Re-entry into the atmosphere

On the Apollo missions, the craft re-entered the atmosphere after at least a partial orbit, and after discarding the larger part of what still remained of the spacecraft leaving only the small command module, a mere 5 tonnes of the 3500 tonnes or more of the mass at launch. From re-entry to splashdown was one of the most difficult, and in some ways the crudest part of the whole pro­cedure. Once again extreme accuracy was needed because the craft, by final

Re-entry into the atmosphere

Fig 13C Orbiting the moon

(By courtesy of the Boeing Company, USA)

Scale model of a lunar orbiter; the lunar landscape (taken by Lunar Orbiter 1 on the far side of the moon) is authentic, and shows the sharp break between sunshine and shadow

use of the rocket power still available, must enter the atmosphere, at some 400 000 feet, through a ‘window’, as it is called, only 8 kilometres wide, and at an angle of between 5.6° and 7.2° to the top of the atmosphere – if it entered too steeply it would have burned up, if too shallowly it would have bounced off again. Not only is the angle of entry very critical, but the craft also had to be manoeuvred into such a position that it encountered maximum drag (from drag rather than skin friction) and so maximum retardation of about 6 g. Even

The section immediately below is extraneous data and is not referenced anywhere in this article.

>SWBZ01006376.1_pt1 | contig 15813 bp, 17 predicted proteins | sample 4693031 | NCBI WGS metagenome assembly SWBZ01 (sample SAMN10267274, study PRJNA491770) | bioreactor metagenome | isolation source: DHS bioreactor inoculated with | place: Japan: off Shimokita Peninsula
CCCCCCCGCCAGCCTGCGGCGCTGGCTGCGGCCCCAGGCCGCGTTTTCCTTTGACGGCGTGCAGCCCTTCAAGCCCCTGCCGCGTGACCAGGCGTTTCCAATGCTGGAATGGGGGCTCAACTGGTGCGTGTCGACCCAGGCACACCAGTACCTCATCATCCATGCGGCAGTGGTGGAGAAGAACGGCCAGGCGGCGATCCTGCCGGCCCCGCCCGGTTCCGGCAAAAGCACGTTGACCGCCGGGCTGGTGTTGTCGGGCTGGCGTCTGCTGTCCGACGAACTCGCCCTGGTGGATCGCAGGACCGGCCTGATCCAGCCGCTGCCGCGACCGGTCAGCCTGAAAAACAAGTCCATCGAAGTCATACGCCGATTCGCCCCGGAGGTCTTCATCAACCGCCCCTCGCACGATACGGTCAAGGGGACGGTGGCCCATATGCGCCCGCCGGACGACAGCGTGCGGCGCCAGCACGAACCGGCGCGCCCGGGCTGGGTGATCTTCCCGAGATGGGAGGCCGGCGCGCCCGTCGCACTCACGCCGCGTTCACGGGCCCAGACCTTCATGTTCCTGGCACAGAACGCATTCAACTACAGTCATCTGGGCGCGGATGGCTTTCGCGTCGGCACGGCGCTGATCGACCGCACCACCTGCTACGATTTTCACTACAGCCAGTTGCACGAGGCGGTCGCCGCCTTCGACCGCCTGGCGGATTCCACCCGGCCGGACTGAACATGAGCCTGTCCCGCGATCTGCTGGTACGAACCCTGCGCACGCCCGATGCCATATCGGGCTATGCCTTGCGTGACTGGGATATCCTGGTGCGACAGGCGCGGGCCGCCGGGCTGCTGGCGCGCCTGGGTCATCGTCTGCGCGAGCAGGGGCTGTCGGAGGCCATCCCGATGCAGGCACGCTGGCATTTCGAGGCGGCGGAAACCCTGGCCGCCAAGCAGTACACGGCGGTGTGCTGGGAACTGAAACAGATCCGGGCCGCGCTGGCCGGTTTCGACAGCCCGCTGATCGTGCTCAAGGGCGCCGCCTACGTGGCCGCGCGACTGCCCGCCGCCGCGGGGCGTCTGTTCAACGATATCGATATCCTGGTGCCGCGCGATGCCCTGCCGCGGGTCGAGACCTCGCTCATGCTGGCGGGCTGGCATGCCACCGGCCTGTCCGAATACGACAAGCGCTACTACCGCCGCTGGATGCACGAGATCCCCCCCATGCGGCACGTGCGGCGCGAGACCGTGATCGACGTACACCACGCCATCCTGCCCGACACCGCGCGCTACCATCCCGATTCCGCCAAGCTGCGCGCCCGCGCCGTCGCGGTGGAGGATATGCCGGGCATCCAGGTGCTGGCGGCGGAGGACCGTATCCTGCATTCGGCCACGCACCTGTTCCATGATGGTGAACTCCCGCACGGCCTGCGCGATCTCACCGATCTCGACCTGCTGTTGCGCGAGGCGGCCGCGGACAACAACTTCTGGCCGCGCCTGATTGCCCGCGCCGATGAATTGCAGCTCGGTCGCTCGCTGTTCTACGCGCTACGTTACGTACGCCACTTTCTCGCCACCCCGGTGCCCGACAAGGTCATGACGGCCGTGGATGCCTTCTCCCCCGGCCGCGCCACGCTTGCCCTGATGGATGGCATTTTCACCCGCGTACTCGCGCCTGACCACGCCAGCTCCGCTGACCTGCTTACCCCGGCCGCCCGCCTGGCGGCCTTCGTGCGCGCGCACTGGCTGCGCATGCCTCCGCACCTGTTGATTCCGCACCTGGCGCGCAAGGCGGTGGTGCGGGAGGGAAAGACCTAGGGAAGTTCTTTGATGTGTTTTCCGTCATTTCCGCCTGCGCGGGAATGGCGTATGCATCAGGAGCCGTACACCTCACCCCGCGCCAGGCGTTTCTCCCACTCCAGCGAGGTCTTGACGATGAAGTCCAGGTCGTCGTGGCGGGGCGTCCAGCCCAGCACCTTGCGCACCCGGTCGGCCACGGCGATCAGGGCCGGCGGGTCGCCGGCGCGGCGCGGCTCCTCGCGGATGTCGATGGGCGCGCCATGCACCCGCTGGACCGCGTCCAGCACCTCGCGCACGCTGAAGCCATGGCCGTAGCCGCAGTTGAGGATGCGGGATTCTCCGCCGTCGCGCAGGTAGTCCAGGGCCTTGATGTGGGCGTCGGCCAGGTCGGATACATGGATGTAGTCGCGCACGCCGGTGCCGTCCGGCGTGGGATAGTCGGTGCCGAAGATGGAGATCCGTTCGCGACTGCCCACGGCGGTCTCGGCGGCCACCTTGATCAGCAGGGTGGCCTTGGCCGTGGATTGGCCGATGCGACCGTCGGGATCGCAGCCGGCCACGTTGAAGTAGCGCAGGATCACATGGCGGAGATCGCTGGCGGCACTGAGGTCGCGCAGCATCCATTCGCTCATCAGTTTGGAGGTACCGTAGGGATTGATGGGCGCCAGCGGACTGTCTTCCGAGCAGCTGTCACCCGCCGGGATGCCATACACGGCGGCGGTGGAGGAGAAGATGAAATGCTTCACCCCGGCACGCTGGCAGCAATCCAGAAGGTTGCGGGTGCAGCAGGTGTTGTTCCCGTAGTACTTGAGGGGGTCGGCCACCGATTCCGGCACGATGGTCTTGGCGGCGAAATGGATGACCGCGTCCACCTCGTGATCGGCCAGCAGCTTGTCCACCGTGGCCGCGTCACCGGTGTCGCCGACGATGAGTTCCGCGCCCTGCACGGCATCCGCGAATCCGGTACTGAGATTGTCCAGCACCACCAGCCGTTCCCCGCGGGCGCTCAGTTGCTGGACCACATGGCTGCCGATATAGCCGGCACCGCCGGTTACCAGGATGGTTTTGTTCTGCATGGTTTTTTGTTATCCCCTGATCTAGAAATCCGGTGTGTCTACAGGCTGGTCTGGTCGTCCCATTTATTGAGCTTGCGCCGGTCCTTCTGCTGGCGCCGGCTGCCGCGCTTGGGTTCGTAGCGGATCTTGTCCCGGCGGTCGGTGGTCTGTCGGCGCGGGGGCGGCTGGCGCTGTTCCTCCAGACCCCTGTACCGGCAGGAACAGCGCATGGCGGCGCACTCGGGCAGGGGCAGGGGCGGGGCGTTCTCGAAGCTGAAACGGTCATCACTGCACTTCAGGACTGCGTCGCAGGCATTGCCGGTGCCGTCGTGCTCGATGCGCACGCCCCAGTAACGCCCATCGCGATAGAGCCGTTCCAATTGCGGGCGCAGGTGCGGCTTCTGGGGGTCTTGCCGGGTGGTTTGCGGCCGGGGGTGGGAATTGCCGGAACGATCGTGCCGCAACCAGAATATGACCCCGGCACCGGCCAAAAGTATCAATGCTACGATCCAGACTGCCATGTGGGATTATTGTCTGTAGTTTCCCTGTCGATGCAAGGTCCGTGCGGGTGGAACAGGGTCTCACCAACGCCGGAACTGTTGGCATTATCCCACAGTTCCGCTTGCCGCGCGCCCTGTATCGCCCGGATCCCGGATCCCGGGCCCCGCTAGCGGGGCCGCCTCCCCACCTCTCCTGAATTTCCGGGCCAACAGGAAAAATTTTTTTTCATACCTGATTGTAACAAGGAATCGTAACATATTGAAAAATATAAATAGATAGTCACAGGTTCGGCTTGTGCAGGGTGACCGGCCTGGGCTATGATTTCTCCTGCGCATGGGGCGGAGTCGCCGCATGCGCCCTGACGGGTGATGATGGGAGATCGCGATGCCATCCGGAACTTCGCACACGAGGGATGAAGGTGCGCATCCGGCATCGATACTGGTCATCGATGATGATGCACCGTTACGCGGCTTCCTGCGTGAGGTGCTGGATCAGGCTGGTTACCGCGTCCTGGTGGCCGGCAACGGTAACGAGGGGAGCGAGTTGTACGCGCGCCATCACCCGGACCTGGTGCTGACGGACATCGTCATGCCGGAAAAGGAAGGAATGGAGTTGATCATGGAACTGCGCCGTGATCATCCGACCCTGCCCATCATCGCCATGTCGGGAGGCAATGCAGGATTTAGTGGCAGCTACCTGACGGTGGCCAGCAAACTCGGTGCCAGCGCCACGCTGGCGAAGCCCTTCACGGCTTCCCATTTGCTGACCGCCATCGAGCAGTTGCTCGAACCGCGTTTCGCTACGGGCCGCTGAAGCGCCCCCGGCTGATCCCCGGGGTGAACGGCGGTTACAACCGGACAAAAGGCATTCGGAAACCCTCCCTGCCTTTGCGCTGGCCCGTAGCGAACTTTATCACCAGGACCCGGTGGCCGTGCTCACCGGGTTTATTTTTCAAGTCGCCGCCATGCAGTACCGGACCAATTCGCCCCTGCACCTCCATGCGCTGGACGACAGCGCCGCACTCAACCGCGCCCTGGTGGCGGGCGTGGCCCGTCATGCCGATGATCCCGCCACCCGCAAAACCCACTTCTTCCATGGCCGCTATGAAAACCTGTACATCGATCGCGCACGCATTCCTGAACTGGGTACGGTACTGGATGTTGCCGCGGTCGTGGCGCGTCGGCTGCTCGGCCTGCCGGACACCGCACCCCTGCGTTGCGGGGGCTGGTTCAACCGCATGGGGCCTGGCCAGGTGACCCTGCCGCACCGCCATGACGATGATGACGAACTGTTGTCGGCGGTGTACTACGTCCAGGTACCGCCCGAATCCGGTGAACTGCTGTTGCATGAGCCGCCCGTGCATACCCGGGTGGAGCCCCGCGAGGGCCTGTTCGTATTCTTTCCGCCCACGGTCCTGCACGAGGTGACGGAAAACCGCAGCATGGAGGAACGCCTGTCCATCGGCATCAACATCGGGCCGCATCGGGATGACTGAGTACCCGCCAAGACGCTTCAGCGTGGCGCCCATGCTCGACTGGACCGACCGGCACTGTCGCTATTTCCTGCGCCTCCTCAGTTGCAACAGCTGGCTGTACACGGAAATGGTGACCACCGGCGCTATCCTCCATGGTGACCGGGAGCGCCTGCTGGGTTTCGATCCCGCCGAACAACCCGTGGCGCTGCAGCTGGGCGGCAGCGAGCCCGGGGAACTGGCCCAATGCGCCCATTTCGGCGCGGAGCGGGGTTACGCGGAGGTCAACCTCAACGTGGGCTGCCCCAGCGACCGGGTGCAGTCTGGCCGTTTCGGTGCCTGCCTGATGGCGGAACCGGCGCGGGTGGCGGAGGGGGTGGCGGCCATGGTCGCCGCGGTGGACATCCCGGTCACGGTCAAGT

Re-entry into the atmosphere

Fig 13D Moon landing craft

(By courtesy of the Bell Aerospace Division of Textron Inc, USA) Astronaut Charles Conrad Jr in a lunar landing training vehicle during a simulation flight for the Apollo 12 mission

so, the speed was so high, and the skin friction so great, that the heat gener­ated was quite alarming, the surface of the craft was burnt and scarred, and the air ionised so that radio communication between the earth and the crew was temporarily interrupted. When denser air was reached, first a drogue parachute was released, followed by at least three large parachutes, and these reduced the velocity sufficiently for any surplus fuel to be jettisoned, and finally for a reasonably soft splash-down in the sea, again with reasonable accuracy of position.

In view of the crudeness of this method of approach and landing it is not surprising that a reusable vehicle, the Space Shuttle, was developed (Fig. 13E). This has the same problems – it gets hot and needs to slow down for landing. But using wings gives another way of controlling the trajectory and means that it can land on a runway. It is really a glider – albeit an unusual one!

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